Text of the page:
Living with wind farms
Wind turbine noise too much for South Dakota homeowner
TORONTO, S.D. — While the wind power companies tout the economic benefits of planting not one, but two wind farms in Lincoln County, some neighbors are fearing the possible negative impacts.
A Deuel County, South Dakota, resident says he found out the hard way there are drawbacks to having a renewable energy source in his backyard.
David Janes of rural Toronto, South Dakota, said he and his late wife had built a retirement home on their South Dakota farm site 17 years ago. They never suspected that the peace and tranquility of their location would be dramatically changed.
“I like to sit in the backyard and listen to the birds sing,” Janes said. “But when the turbines are running, I can’t hear the birds. All I hear is swoosh, swoosh swoosh, like a jet plane engine.”
The wind farm was constructed nearly 10 years ago and Janes said he never received a notice that his neighbor had sold the land rights to an energy company. He also said he was given no warning about how noisy the turbines could be, even at the 1,200 feet setback.
“The nearest one is 1,200 feet away, but it towers over my house,” Janes said.
He also said he purchased special window shades for those times in the morning and evening that the shadow flicker from the rotating propellers creates quite a distraction inside the house.
“It gave us headaches,” he said. “They don’t have to be so close to people’s house. They’re not good for people to live near. They’re only good for farmers who don’t live near the towers.”
Janes has also noticed grease leaking from the turbines. The gray discoloration was slowly making its way down from the gear house at the top of the tower behind his house. He was wondering if that was going to slow down the energy production or just create an environmental hazard.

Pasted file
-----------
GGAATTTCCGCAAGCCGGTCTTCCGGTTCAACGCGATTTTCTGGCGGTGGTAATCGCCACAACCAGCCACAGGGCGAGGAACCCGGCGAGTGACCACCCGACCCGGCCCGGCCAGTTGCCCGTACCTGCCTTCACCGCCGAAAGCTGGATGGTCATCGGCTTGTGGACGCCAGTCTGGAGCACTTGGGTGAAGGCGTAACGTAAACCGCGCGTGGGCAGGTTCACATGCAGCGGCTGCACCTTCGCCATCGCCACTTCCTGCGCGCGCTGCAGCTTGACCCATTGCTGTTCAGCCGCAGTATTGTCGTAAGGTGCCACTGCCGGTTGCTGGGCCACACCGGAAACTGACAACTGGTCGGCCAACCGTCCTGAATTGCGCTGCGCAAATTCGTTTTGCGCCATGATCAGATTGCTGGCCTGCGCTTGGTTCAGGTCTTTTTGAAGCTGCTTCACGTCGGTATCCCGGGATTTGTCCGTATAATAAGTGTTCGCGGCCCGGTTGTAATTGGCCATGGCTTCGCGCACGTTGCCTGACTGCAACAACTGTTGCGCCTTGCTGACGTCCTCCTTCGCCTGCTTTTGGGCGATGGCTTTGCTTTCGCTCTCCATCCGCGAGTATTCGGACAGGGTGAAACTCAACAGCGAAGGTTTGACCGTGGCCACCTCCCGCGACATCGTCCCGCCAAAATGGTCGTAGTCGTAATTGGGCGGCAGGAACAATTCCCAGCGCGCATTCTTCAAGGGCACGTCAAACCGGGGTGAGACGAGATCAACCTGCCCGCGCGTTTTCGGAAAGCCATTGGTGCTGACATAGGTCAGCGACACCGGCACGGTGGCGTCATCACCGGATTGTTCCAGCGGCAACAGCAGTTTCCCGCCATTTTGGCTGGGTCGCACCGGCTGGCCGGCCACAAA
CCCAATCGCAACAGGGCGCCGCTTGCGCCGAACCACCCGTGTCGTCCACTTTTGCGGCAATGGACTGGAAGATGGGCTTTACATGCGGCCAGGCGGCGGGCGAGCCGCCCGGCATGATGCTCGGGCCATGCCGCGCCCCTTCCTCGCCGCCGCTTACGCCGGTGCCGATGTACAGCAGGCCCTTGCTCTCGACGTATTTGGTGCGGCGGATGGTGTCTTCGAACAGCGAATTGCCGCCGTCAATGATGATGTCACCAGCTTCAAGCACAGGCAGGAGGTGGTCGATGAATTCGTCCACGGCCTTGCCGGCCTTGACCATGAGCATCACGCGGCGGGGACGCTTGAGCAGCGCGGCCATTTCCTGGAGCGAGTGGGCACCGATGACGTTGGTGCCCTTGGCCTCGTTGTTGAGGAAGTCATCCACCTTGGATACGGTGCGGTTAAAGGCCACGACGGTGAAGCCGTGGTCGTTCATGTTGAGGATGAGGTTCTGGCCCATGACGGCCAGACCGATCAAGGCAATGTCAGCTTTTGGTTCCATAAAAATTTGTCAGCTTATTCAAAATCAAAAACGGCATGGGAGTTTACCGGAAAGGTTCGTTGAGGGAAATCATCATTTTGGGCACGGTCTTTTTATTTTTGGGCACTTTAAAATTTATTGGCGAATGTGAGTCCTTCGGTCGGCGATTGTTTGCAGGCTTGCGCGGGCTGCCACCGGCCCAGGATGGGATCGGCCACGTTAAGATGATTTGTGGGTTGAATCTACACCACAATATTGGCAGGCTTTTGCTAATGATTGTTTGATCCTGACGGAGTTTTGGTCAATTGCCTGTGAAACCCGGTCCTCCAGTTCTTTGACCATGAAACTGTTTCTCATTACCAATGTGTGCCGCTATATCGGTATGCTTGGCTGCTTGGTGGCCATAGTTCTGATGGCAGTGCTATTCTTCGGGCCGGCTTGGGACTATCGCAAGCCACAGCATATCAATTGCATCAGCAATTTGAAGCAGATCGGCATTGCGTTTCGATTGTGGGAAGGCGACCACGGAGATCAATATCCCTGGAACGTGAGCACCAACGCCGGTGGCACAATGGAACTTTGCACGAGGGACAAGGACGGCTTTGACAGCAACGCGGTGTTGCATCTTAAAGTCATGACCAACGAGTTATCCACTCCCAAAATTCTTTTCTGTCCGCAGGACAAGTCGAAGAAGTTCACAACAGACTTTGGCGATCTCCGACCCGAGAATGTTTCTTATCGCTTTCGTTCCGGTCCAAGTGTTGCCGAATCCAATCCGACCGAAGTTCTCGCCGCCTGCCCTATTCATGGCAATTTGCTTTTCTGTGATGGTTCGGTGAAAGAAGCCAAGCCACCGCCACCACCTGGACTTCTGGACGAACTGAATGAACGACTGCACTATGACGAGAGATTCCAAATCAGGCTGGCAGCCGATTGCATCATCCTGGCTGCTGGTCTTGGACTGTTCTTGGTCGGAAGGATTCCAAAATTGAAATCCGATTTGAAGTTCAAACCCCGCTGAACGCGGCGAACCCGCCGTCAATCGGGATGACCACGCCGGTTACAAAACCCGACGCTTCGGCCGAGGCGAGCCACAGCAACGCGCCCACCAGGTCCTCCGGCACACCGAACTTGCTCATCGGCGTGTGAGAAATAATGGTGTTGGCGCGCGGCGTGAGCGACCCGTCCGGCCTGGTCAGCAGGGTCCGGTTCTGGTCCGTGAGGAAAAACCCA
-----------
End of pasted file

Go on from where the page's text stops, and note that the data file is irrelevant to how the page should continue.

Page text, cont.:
“I tried selling the place once, but there were no takers,” Jane said. He’s afraid property values have dropped because of the wind turbines that dotted the fields on three sides of his place.
“If it was me, I wouldn’t buy it either,” he said. “I guess I’m going to stay here quite a while.”
The project manager for the Red Pine wind turbine project in Lincoln County vows her company will work with area residents to deal with any possible issues that may come up.
“As a company with more than 30 years of experience, we know the value that robust due diligence, preparatory analysis and siting research can provide to the community who will live in our project area,” Shanelle Montana said. “As an integrated developer, owner and operator since 1985, this is something we do not take lightly. Should an issue arise during operations that affects a farming operations or household, we will work through every issue to identify a reasonable solution.”
Janes’ friend, Jim Ekholm of the Lake Cochrane area, is a opponent of wind farms and claims to have studied the their negative effects on neighbors. He claims that taxpayers end up paying for wind power twice. Government subsidies help pay farmers for the land on which wind towers are built, he said.